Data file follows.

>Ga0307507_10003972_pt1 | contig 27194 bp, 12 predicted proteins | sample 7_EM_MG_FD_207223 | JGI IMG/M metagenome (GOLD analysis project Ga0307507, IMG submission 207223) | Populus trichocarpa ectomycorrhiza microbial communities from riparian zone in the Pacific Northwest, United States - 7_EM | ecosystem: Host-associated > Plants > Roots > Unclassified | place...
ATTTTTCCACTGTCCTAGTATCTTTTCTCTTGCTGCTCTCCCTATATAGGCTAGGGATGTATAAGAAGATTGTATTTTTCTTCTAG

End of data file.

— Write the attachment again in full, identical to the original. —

>Ga0307507_10003972_pt1 | contig 27194 bp, 12 predicted proteins | sample 7_EM_MG_FD_207223 | JGI IMG/M metagenome (GOLD analysis project Ga0307507, IMG submission 207223) | Populus trichocarpa ectomycorrhiza microbial communities from riparian zone in the Pacific Northwest, United States - 7_EM | ecosystem: Host-associated > Plants > Roots > Unclassified | place...
ATTTTTCCACTGTCCTAGTATCTTTTCTCTTGCTGCTCTCCCTATATAGGCTAGGGATGTATAAGAAGATTGTATTTTTCTTCTAG